Nicholas Quirke was teetering on the edge of madness, wallowing in sadness and pleading poverty. Yet none of this stopped him from reading, socialising, seeing a movie and taking a taxi home. He relied on the kindness of friends but their subsides came at a cost to his mood.
Nicholas Quirke was entertaining friends in Brighton on 14th June 1981 and enjoying showing off some the delights of his seaside town to the visitors, prompting memories of his youth and a moment of self disgust, though the cost of putting things right made any repair prohibitive.
Nicholas Quirke was in full spendthrift mode when taking a break from College with Kim; enjoying a day of food, film and dance in the West End. The day encouraged him to reminisce over appearing in a movie with Dustin Hoffman and to lose himself in watching his idol Nureyev.
Nicholas Quirke was surviving on very little sleep and felt himself to be reacting to the whims, moods and desires of his friends and largely ignoring his own. Somehow this selflessness didn’t hold him up when it came to his TV viewing.
Nicholas Quirke was not enjoying being an artists model as his life became completely embroiled with his brothers; from creativity to socialising. His seeming altruism betrayed a selfish and egocentric streak which had him bemoaning his wasted days.
Nicholas Quirke was enjoying a moment in the sun when an acting exercise played out well for him. His inspiration led to the breaking of a cardinal rule, some crockery and maybe bones. But even the blow to his pride he received from a renowned actor could not dim the flame of self satisfaction he felt.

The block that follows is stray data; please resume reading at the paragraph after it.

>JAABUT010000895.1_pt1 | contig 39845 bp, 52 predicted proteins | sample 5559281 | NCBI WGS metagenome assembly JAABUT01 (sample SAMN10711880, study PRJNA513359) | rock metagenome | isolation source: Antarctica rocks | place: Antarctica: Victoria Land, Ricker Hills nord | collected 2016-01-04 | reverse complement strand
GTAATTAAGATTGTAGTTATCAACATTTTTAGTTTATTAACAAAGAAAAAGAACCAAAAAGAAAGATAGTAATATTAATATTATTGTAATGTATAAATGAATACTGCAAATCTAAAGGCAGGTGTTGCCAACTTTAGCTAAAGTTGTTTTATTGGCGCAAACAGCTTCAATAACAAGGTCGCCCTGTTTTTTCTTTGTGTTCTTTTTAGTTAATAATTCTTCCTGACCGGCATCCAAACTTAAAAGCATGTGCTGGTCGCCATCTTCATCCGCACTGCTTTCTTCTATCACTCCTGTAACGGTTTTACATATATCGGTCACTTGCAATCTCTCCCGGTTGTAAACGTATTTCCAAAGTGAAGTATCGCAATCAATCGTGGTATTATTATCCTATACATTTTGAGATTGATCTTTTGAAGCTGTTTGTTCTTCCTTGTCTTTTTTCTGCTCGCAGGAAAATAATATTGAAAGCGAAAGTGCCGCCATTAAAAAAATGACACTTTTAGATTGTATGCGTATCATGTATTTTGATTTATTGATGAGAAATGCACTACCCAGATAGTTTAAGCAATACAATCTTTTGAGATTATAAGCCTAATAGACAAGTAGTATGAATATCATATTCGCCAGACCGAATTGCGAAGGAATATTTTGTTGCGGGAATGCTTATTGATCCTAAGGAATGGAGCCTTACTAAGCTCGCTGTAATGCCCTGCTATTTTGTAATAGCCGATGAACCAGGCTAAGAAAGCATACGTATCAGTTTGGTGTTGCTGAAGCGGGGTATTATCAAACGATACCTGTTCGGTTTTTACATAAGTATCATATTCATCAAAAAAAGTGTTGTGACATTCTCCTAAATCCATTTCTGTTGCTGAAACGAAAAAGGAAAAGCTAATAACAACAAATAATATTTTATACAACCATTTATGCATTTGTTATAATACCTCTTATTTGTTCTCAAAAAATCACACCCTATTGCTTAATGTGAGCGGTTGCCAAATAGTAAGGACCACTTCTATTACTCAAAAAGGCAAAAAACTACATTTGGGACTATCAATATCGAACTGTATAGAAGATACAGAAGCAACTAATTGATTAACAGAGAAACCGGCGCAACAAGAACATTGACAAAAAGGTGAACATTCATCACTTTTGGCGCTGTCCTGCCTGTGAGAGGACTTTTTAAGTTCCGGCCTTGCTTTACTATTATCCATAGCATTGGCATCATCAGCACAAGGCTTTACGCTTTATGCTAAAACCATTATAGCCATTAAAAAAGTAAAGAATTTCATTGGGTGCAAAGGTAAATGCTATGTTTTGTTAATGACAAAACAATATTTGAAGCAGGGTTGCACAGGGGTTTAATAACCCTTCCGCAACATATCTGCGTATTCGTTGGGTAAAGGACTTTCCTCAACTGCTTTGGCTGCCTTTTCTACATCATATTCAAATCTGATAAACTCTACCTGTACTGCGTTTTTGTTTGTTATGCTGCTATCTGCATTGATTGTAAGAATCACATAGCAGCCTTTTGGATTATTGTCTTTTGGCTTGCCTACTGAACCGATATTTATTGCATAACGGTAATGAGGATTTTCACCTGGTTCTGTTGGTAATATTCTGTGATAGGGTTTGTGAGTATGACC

Nicholas Quirke was flying home on 11th May 2019 and the late night, delayed flight gave him time to ruminate on his stay in Israel; where his thoughts strayed and concentrated on some the negative aspects of the visit, prompted by an incident that morning. He had woken early and busied himself with posting the latest podcast cast episode, 11th May 1981. Their day was going to involve a lot of walking around Jerusalem seeing the City of David, the Wailing Wall, the Garden of Gethsemene and walking the ramparts. Most importantly he needed to get a stamp to post a Postcard to his friend Anna who was in need of some cheer from abroad. Of course, he hadn’t counted on Shabbat and the closure of the post office on a Saturday. As he and Cole stood outside the closed establishment at Jaffa Gate, lost in reverie on opening times, an insidious voice broke their concentration. “Come to my shop”. They had immediately bristled at the demand, one that they had heard over and over in the streets of the Souk which had been their home for the previous 3 days. “No thanks. Can we buy a stamp anywhere else?” “I can sell you a stamp. Follow me to my shop.” This they were lured into an inevitable wild goose chase. Sure enough, once they were in the the apparently residential side streets and staring into a small room filled with cheap jewelry where they were introduced to the ‘vendors’ teenage son, who would go and get a stamp, they were invited to purchase goods. Nicholas was adamant that he only wanted a stamp, that they would not wait in the shop for the boy to go and get them a stamp, just tell them where. The boy insisted on taking them to an establishment and then demanded money from them for the privilege. It was another moment that soured Nicholas’s experience of the market place. Of course nowhere sold stamps, only the post office. He was aware that this feeling of being cheated and conned; a sentiment that had started with their altercation with the restaurant owner, that everyone was trying to rob them, had made him reluctant to buy anything in the shops. The cries of “come look at what I have to sell”, on one occasion “Everything is a dollar, my father died and I have to sell everything” and once lured inside the stall “ I will give you a good price”! “Oh, I thought your stock, which is shit, everything was a dollar”. No one was going to get a gift from this trip as he had lost the desire to haggle, bargain, fight for the best deal. These were the emotions he was wrestling with as the made their way to the ancient and holy site of the western wall, and as it was Shabbat The wailing was in full force as they arrived. The Hasidic and orthodox traditions were being given complete and passionate voice, a moving and profound spectacle. On their way to the Garden of Gethsemane, a site of Christian significance deep in valley of the Mount of Olives, Nicholas was able to indulge his fondness for a Necropolis, mausoleums and crypts. The ruins of David’s city were closed but clearly visible from the road as they made their way back up the steep steps and inclines of the Old City. Their experience of Jerusalem had been of fairly cold city but on their last day the temperature had soared and by late afternoon after another walk in the sudden heat, around the ramparts and despite a rest and sustenance at the comfortable Vegan Imbala restaurant they were exhausted and not looking forward to the complexities of getting to the airport on a day of no public transport. At Damascus gate problem was solved and they shared a shuttle bus with some other travelers. Naturally the flight was delayed and they did not get in the air till gone 11pm. It was going to be a long night. The action packed trip was coming to an end. The fun and photography was over and their appetite for Israel and Palestine had been well and truly whetted. After 24 hours from having woken at 6 am in Jerusalem at 5 am he walked through the door of his home in Brighton and into bed.